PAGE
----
A self-cleaning valve, in accordance with the broadest aspect of the invention, has an actuator energizable to move a spindle of a circular valve closure member from its open position to its closed position while simultaneously rotating the closure member about its axis of symmetry to grind away any material deposited on mating surfaces of the closure member and a valve seat against which the closure member seals when the valve is closed, the valve incorporating a cushioning mechanism which includes a reaction element for absorbing the reaction of the spindle during terminal closing movement of the valve and providing a predetermined force on the valve seat, the element being displaceable against a stiffly resilient but yieldable force which absorbs the torque of the actuator after the closure member has reached its fully-closed position.
In the preferred valve of the invention the cushioning effect is obtained by axial movement of an internally-threaded collar through which an externally-threaded spindle of the valve closure member is threaded.
A self-cleaning valve, in accordance with a narrower aspect of the invention, has an actuator energizable to move a threaded spindle of a valve-closure member between its open and closed positions with simultaneous axial displacement and rotation of the spindle, the spindle passing through an internally threaded collar which is constrained against rotation about the spindle axis but which can displace axially against a resilient force when the valve is closed to provide a cushioning effect which allows the torque of the actuator to progressively increase to a point at which a torque-sensing device de-energizes the actuator. The resilient force in the narrower aspect of the invention, combined with rotation of the valve closure member, causes matter deposited on the valve seat, such as caustic particles, to be dislodged from opposed mating surfaces of the valve so they are washed away by fluid passing through the valve during its closing movement.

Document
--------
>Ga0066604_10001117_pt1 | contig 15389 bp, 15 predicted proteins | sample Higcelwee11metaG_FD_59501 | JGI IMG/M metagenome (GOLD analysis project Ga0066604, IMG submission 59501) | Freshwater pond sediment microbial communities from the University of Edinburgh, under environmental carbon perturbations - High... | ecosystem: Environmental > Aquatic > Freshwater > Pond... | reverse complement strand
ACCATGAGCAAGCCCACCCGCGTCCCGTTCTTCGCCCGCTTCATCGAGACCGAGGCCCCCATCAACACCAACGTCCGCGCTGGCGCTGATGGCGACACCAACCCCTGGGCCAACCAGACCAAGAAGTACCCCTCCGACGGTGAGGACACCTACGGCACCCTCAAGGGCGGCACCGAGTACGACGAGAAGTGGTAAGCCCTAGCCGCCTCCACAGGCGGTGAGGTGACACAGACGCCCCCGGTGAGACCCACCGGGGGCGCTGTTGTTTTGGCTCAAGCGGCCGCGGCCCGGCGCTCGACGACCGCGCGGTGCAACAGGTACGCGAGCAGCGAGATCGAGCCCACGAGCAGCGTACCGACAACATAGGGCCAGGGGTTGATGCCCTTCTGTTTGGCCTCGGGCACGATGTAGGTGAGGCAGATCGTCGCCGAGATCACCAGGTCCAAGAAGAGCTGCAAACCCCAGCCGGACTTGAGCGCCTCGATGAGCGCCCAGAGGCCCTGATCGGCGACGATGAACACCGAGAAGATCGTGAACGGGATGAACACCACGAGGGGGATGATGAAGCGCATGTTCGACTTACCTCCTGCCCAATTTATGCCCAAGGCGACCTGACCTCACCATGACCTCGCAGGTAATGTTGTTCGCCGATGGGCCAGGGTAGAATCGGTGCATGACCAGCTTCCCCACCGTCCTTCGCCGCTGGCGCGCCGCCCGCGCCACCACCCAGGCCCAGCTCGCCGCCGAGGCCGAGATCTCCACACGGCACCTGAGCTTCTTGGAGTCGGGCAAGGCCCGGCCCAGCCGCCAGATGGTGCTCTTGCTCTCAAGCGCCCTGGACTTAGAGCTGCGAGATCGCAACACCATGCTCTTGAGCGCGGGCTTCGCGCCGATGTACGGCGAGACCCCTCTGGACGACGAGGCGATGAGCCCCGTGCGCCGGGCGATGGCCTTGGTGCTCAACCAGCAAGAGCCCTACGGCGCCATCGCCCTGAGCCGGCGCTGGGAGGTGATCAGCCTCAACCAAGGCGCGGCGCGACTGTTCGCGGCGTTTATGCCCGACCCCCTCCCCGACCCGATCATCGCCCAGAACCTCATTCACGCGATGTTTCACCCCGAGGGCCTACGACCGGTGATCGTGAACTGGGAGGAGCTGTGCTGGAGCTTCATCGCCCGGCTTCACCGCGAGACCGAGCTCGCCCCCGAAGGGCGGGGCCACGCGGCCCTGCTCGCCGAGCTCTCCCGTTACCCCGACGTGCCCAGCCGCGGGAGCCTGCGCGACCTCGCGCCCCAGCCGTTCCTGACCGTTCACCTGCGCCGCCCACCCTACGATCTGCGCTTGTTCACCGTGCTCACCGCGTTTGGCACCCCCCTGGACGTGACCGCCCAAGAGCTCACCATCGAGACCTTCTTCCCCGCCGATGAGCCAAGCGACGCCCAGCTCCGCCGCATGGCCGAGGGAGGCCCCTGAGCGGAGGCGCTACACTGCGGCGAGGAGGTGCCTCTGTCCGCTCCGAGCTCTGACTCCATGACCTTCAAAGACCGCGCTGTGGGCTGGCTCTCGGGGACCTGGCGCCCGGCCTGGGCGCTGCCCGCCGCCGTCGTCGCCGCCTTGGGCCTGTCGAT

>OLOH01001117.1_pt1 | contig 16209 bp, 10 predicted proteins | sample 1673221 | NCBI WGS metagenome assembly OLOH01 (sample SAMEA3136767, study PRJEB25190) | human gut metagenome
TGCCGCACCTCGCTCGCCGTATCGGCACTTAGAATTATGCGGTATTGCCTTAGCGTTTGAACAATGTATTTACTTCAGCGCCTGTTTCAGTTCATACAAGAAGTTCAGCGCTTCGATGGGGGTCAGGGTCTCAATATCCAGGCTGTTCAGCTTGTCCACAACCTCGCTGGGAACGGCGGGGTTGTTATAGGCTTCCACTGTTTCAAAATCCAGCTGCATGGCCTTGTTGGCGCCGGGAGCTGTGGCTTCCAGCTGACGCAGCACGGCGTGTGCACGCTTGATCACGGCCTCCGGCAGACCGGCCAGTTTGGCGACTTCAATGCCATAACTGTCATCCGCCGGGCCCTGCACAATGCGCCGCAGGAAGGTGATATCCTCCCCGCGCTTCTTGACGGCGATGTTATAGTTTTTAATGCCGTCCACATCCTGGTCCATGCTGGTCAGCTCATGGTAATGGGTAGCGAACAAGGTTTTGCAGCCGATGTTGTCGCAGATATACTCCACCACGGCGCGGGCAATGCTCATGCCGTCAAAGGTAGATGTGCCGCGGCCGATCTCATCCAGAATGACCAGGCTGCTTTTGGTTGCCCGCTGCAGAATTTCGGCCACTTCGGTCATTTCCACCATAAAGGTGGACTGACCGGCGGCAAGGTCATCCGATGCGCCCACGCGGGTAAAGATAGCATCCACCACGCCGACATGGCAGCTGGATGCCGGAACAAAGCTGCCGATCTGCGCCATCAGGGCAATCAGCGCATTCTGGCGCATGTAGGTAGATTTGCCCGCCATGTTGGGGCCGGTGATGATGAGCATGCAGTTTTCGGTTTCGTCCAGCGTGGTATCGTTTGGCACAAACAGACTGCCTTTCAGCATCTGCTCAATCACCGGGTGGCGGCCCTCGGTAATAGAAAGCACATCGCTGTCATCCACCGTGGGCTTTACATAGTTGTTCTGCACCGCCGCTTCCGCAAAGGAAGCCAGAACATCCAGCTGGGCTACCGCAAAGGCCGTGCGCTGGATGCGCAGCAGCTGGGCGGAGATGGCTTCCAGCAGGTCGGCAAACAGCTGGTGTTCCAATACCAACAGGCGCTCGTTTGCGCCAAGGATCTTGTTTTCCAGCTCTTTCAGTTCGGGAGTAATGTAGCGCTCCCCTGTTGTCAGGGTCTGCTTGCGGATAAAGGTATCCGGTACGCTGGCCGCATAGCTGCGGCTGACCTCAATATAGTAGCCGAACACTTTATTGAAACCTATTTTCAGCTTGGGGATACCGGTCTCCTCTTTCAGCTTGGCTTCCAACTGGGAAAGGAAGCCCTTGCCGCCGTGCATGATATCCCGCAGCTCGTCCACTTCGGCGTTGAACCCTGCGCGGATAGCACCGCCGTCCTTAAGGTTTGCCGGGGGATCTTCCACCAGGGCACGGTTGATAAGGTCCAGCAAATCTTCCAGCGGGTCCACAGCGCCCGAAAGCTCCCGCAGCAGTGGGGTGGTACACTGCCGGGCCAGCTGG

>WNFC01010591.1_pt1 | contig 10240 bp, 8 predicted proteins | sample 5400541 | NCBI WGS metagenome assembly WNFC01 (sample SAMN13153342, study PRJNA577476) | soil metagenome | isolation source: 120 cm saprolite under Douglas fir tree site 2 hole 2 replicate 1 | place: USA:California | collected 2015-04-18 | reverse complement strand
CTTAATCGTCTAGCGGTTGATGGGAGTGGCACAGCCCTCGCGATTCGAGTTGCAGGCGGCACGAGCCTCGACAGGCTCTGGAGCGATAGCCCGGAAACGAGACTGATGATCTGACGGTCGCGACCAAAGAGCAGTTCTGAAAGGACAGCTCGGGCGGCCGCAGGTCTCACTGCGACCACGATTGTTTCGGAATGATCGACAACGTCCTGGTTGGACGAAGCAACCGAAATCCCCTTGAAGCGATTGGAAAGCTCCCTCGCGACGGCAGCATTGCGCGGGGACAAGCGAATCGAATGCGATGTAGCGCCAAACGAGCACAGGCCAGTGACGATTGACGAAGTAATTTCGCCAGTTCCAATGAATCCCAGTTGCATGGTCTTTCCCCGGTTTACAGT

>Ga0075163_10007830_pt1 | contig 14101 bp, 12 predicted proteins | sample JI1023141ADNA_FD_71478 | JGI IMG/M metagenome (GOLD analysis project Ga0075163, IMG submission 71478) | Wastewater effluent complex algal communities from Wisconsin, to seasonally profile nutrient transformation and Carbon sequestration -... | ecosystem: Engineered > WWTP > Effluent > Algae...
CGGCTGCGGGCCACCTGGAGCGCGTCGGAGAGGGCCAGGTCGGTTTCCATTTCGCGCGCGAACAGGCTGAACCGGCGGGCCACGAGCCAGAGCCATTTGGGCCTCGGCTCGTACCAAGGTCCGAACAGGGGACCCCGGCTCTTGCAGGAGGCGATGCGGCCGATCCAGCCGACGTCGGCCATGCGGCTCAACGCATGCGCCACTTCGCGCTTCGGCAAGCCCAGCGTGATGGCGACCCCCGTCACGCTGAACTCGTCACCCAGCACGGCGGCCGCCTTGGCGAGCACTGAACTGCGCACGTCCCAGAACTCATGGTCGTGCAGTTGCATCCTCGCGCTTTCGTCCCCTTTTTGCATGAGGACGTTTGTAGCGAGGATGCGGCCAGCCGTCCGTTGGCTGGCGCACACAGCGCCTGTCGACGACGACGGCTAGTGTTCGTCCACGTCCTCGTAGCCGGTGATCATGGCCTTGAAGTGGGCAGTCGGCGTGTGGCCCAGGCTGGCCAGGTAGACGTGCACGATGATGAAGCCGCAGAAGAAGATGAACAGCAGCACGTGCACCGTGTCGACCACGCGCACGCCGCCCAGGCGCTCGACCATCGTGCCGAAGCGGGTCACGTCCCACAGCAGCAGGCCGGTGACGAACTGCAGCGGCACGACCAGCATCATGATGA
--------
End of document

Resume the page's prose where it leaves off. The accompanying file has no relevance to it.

The advantage of the invention is that the working parts of the valve are not strained by the torque of the actuator when the closure member completes its closing movement and the use of slipping clutches is avoided. As fewer parts are required in the valve of the invention, and wear is reduced, the valve is more reliable in operation, than one using a clutch. It can also be more cheaply made.